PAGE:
August1 Guest

    "> No, the problem is that you haven't not defined an assignment
    operator for
    > your class. You use it right after the operator- but the compiler generated
    > on you are using does not do the right thing.
    >
    > Whenever you have a destructor, you almost always need to provide a copy
    > constructor AND an assignment operator. This is called the 'rule of three'.
    >
    > john


    Hi John,

    Thanks for the response. I added an overloaded assignment operator
    to see what would take place, and this did resolve the problem with
    program execution. However, it still does not perform as intended.
    Specifically, the value derived from subtracting one operand from the
    other does not appear to be assigned to the data member within the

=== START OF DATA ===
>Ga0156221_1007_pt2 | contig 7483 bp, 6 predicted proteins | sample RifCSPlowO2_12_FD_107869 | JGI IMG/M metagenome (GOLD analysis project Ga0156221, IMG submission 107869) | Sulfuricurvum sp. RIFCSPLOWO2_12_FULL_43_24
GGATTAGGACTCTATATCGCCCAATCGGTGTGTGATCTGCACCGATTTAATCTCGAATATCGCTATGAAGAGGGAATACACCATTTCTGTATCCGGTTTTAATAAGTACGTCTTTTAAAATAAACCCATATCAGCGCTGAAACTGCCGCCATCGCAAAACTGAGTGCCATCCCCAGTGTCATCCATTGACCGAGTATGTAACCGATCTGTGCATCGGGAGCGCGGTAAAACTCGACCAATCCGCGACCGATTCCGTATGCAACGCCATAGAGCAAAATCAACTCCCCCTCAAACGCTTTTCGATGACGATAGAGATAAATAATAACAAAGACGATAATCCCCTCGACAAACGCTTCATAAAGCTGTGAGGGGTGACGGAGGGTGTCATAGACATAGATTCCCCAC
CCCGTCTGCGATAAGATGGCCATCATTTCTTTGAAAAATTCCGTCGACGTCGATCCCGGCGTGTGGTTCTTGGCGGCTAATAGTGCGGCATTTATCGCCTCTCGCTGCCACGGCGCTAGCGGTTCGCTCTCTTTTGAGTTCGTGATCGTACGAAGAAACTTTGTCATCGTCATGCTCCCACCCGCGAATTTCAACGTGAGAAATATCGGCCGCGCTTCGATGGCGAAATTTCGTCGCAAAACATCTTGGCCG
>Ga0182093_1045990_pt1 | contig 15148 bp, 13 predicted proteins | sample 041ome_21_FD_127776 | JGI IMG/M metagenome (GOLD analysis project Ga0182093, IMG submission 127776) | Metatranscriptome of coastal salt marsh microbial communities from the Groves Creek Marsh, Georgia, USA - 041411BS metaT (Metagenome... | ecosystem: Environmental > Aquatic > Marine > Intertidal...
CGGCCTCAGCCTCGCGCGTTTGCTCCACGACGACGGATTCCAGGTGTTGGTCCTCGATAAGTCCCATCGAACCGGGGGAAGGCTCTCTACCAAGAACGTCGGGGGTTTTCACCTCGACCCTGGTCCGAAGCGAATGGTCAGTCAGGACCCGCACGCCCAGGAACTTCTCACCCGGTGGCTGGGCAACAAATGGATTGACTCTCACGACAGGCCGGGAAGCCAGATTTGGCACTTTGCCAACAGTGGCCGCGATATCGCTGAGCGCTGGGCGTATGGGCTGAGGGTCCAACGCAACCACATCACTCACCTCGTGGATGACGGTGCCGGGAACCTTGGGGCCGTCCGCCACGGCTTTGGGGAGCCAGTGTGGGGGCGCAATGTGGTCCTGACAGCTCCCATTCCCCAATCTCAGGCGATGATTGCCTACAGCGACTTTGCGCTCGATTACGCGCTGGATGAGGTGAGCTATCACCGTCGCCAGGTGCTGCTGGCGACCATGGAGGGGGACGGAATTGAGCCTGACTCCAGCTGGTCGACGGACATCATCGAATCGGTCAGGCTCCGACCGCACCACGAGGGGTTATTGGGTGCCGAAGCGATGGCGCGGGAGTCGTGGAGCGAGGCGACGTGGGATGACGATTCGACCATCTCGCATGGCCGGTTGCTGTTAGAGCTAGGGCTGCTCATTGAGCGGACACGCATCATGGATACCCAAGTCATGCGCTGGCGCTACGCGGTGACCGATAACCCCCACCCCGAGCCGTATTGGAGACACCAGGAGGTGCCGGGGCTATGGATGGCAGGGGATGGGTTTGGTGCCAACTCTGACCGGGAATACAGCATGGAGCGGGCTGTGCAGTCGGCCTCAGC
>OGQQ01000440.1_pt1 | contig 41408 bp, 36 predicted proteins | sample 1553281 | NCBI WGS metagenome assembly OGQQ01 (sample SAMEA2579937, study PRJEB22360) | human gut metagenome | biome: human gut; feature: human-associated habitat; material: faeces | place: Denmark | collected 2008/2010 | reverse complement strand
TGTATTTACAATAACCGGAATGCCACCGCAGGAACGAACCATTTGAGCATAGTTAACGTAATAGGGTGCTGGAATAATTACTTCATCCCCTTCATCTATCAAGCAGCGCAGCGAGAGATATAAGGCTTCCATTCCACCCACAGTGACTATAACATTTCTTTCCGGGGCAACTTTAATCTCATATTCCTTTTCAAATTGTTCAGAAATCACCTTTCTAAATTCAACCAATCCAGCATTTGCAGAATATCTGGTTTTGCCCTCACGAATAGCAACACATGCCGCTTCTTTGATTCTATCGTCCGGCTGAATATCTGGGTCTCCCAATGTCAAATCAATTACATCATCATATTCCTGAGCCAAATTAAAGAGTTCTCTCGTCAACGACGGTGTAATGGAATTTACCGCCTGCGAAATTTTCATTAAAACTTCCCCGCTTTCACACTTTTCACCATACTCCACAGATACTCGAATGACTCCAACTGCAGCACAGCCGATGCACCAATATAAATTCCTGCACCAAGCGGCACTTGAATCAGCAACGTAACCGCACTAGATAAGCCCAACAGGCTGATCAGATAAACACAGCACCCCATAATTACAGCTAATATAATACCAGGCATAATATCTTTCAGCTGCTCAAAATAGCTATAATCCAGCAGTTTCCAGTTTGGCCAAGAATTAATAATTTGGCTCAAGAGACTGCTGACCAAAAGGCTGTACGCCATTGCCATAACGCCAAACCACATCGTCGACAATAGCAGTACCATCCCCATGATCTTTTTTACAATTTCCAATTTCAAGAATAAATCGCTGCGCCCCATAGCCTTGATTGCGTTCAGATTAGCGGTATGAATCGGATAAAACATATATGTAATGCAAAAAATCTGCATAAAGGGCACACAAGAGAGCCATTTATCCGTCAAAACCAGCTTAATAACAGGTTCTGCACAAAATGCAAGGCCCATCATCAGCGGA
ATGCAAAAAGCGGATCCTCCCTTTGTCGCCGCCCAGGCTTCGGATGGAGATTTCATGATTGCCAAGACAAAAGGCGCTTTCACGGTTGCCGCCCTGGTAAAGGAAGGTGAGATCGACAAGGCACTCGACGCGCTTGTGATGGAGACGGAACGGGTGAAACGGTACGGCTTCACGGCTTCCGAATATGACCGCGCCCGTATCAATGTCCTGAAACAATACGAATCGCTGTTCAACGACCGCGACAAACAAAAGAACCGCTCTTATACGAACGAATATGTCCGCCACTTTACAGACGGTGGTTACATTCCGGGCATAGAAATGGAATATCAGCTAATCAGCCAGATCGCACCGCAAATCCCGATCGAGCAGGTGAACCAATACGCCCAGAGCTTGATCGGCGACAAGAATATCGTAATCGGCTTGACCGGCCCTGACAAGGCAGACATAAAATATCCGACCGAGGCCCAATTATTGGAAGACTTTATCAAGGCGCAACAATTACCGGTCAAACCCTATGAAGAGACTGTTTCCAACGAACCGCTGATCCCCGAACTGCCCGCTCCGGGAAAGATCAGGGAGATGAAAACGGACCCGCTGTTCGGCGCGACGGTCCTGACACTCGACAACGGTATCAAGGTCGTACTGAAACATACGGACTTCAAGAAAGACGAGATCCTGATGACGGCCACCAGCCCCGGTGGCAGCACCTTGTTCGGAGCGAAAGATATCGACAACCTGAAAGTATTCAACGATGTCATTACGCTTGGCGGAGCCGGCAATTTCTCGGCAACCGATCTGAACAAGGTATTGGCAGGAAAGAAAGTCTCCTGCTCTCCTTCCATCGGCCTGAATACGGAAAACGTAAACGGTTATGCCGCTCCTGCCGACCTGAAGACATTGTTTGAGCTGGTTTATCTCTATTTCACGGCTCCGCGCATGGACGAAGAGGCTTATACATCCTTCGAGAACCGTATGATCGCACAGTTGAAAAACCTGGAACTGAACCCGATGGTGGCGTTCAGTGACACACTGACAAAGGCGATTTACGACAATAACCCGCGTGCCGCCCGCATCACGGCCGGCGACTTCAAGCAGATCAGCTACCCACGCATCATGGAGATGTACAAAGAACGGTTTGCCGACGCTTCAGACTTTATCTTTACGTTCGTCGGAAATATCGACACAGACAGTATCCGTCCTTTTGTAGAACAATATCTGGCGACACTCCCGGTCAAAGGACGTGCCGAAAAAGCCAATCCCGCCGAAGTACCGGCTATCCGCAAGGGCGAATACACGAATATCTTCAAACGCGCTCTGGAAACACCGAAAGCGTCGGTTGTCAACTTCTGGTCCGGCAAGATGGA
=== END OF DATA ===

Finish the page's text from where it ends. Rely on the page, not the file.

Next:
overloaded subtraction operator that is assigned to the temporary
    class object and returned. When I use the shares.getNumShares()
    function at the end of the client (user) source file, I always get a 0
    value which is incorrect.
    Also, the information concerning the rule of 3 is very helpful. I
    would think that the more detail that is added to a class to offer the
    client greater diversity would routinely necessitate the use of copy
    constructors, destructors for pointer variables specifically among
    other cleanup details, in addition to overloaded assignment,
    subtraction, addition, increment, and decrement operator functions
    among others. I think it is a course that I will take with most